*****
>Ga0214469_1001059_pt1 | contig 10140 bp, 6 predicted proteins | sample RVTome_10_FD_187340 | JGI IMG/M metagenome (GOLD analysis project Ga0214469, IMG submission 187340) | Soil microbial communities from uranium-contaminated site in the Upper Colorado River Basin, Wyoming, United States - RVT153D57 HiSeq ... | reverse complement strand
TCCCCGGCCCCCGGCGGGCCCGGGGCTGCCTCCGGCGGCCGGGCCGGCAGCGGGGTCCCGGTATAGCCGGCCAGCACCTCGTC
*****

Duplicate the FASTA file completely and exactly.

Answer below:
>Ga0214469_1001059_pt1 | contig 10140 bp, 6 predicted proteins | sample RVTome_10_FD_187340 | JGI IMG/M metagenome (GOLD analysis project Ga0214469, IMG submission 187340) | Soil microbial communities from uranium-contaminated site in the Upper Colorado River Basin, Wyoming, United States - RVT153D57 HiSeq ... | reverse complement strand
TCCCCGGCCCCCGGCGGGCCCGGGGCTGCCTCCGGCGGCCGGGCCGGCAGCGGGGTCCCGGTATAGCCGGCCAGCACCTCGTC